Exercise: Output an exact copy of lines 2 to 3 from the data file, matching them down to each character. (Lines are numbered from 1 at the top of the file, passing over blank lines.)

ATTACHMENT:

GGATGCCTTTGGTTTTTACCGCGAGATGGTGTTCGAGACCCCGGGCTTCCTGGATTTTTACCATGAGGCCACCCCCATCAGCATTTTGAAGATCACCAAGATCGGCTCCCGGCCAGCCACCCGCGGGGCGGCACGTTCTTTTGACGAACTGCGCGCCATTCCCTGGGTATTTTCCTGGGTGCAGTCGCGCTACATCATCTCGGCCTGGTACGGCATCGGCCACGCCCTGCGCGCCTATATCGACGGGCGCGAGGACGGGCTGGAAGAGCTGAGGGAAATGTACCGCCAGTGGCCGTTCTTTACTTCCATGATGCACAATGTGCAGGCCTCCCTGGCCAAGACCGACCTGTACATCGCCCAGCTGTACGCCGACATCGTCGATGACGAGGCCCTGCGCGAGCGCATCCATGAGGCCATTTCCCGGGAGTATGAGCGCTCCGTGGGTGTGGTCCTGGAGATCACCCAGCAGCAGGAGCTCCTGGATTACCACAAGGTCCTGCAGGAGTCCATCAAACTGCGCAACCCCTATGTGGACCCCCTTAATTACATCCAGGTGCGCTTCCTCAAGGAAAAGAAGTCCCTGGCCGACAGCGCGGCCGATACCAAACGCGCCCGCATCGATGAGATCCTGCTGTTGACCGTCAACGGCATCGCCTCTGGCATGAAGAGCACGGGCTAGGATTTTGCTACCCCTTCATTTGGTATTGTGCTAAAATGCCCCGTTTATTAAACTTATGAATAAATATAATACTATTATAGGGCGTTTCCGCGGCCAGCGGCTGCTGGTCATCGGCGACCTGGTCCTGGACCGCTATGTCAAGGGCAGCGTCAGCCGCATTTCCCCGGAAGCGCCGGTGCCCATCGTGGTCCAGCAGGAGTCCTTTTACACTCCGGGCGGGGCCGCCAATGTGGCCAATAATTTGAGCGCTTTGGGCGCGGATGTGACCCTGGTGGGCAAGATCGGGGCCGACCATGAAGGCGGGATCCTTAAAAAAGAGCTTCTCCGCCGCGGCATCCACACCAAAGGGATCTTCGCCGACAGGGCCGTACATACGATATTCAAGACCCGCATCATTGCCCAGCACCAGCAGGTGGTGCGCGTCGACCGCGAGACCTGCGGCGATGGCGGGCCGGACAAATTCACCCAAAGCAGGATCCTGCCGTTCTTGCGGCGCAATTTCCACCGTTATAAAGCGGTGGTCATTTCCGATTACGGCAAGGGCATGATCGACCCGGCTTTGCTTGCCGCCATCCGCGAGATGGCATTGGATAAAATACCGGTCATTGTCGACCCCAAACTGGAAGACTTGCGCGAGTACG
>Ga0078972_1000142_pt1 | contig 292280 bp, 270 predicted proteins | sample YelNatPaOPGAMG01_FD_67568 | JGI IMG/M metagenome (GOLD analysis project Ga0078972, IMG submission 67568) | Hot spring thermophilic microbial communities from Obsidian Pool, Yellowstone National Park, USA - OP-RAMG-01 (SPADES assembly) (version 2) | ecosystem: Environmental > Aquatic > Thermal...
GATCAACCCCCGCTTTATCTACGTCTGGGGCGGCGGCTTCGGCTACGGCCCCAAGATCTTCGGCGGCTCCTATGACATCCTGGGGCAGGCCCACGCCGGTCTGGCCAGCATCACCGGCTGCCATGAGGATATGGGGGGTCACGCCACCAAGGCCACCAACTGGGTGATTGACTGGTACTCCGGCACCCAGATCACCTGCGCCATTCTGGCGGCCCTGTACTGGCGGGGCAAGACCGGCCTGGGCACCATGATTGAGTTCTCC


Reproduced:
>Ga0078972_1000142_pt1 | contig 292280 bp, 270 predicted proteins | sample YelNatPaOPGAMG01_FD_67568 | JGI IMG/M metagenome (GOLD analysis project Ga0078972, IMG submission 67568) | Hot spring thermophilic microbial communities from Obsidian Pool, Yellowstone National Park, USA - OP-RAMG-01 (SPADES assembly) (version 2) | ecosystem: Environmental > Aquatic > Thermal...
GATCAACCCCCGCTTTATCTACGTCTGGGGCGGCGGCTTCGGCTACGGCCCCAAGATCTTCGGCGGCTCCTATGACATCCTGGGGCAGGCCCACGCCGGTCTGGCCAGCATCACCGGCTGCCATGAGGATATGGGGGGTCACGCCACCAAGGCCACCAACTGGGTGATTGACTGGTACTCCGGCACCCAGATCACCTGCGCCATTCTGGCGGCCCTGTACTGGCGGGGCAAGACCGGCCTGGGCACCATGATTGAGTTCTCC